Tiny Coconut

I have things.

Monday, November 29, 2004

They're Going To Hate Me For Writing About This

It was Saturday night, and we were doing the sort of thing only the very closest of friends can get away with--dispensing unwanted, unsolicited, and yet clearly needed advice to one another. And then, suddenly, the focus shifted...to me.

"Has your therapist or your psychiatrist read your blog?" one of my buds asked.

"No," I answered. "Neither of them is much into the cyber thing. Why?"

"Oh, nothing," another said. "We just think that they should probably read some of what you've written when things are really bad."

And thus began a conversation that both terrified me...and made me feel extremely cared-for and loved, even if I wasn't willing to say so at the time.

Because, the thing is, my friends think that I might actually be bipolar. And wouldn't that be the ultimate irony--discovering this after I literally wrote the book on it?

I started to protest. "But I've seen an internist, two psychiatrists, and now a therapist since this all started, and none of them seems to think I'm bipolar."

One of my friends scoffed. "Oh, please. Of course they wouldn't. Because you're not telling them some of the stuff you're writing in your blog. Because you don't want to be bipolar, and you know what not to say. For crying out loud, TC, it says it right there in your profile: you're too smart for your own good."

I tried another tack. "But I would know if I was bipolar. I just don't see any of the signs of mania in me."

"Not mania, but hypomania," was the reply.

"I don't see the signs of that, either," I countered.

"Read your own book, TC. It's called lack of insight."

Oh. Yeah. That is one of the main characteristics of mania and hypomania (a version of mania that's less severe--and more common--and is nonetheless still diagnostic of bipolar disorder). Shit.

"And your depressions--they've gotten really severe," said another friend. "When you're depressed, I can't find you in there anymore."

Shit again. I swear, I didn't think they were that bad. Or, at least, I thought I put a pretty good face on them. But apparently, not so much.

I've been able to think of little else these past couple of days. Am I really bipolar? Did the stalking push me over the genetic edge from having the predisposition to having the disease? And if so, then what? Or, rather, so what? Didn't I just spend months on end and 350-plus pages talking about how optimistic the future is for people with this disorder, how well they can do with the right medication? And it's true. And clearly, if this is my true and proper label, I should have a pretty good shot at a pretty good life, since I've made it through 40 years without any significant issues due to it. Not to mention, as one of my friends pointed out, that having the label wouldn't suddenly make me any different than I am today--which isn't particularly great right this minute, but could be a heck of a lot worse.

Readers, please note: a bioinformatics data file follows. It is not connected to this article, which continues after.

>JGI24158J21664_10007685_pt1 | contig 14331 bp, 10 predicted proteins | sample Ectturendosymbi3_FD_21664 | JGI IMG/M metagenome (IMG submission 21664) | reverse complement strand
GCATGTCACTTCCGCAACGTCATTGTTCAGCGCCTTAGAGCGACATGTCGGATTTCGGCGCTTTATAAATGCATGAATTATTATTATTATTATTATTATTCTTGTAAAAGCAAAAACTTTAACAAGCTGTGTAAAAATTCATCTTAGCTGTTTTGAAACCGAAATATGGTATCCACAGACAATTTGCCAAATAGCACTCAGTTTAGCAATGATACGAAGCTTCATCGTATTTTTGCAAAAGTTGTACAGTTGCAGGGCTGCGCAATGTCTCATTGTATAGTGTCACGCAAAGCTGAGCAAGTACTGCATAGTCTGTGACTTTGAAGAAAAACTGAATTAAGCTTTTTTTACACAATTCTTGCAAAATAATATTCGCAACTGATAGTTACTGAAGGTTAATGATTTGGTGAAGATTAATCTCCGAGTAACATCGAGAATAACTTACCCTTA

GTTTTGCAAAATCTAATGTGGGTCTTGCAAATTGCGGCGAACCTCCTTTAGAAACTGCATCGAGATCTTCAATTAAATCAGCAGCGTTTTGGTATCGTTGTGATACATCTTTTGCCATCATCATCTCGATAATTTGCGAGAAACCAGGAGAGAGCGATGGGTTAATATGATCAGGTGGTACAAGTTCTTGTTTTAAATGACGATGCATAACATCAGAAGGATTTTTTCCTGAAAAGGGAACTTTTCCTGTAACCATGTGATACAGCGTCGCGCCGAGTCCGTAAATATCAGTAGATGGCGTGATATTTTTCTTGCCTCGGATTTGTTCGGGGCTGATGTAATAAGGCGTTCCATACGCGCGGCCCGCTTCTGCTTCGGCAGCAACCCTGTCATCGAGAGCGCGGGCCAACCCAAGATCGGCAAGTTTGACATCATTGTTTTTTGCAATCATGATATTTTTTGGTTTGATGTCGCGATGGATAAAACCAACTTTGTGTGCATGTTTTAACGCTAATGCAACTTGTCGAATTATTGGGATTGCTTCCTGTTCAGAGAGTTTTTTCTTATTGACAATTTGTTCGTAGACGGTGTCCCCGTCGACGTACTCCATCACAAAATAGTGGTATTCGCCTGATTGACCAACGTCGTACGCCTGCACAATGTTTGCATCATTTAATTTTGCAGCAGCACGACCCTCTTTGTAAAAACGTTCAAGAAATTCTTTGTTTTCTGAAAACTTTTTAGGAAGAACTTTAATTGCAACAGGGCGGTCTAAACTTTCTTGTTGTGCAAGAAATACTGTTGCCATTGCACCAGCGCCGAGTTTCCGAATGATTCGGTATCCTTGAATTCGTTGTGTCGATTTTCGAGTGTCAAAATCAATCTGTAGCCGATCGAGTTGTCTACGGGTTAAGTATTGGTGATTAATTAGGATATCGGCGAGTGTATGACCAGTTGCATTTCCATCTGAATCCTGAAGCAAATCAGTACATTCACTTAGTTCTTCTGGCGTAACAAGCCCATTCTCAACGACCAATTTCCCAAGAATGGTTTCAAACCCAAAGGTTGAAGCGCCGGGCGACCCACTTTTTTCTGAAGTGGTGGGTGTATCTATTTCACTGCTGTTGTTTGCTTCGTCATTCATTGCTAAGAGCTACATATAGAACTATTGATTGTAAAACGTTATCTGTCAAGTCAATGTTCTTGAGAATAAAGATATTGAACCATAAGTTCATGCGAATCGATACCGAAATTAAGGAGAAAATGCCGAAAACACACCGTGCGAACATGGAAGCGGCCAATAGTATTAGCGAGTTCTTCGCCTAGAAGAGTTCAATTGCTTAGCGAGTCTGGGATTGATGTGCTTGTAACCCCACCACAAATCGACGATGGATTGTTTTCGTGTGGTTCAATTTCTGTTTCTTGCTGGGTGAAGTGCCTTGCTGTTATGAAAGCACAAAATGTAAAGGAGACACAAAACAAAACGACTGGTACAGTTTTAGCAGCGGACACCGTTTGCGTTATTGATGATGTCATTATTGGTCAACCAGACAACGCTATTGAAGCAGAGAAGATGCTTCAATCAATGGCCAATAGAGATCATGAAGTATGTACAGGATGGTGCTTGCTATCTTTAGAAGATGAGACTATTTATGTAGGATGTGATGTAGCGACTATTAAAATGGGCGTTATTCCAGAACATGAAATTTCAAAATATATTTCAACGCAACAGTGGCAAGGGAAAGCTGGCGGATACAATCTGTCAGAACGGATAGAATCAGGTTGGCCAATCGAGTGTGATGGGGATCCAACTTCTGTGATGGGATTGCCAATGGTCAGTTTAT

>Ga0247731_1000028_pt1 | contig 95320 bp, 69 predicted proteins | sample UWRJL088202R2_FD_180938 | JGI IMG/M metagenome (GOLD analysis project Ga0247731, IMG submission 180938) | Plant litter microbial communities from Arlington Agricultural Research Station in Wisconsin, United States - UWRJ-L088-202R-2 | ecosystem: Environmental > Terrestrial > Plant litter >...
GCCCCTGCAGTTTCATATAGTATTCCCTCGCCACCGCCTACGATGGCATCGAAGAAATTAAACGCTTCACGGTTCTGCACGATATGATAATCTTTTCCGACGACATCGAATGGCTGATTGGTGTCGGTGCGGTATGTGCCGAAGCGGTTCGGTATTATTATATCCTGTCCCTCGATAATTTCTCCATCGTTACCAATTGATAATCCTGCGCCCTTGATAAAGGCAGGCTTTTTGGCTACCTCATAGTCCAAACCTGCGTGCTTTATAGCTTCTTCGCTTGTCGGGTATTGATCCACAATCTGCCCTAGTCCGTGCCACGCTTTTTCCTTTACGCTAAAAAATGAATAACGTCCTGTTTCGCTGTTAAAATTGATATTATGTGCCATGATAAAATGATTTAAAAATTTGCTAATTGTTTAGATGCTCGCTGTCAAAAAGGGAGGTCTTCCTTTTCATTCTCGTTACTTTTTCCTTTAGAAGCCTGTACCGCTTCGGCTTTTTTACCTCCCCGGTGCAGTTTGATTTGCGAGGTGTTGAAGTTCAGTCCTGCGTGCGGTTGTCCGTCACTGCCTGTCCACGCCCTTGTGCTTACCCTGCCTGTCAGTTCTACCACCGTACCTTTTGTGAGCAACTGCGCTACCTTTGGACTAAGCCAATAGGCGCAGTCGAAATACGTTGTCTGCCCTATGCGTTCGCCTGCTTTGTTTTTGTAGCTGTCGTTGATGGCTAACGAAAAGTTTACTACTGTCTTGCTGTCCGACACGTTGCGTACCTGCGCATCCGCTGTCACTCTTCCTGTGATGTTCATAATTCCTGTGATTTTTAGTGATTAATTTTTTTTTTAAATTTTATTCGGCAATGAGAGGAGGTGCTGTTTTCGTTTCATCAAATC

Still, the idea makes me want to scream, to go running into the night. I'm not entirely sure why, though I'm certain that it has something to do with fearing I'll become my father.

And so, on Wednesday, when I go back to see the therapist I had my first appointment with last week (and haven't had time to blog about, but in short, I liked her), I'll ask her, and we'll talk, and yes, I'll bring along a couple of my blog entries so she can get an idea of what my friends are talking about.

And then, of course, I'll use every trick in my intellectual book to make sure she doesn't tell me anything I don't want to hear.

[Hey, at least I'm honest about it, right?]

Oh, and if you've made it this far, and you, like mommalion, are curious...I'm a lot less stoned, darnit, and getting less and less stoned with each passing pill. In fact, I'm thinking I need a dosage increase. Don't you agree?

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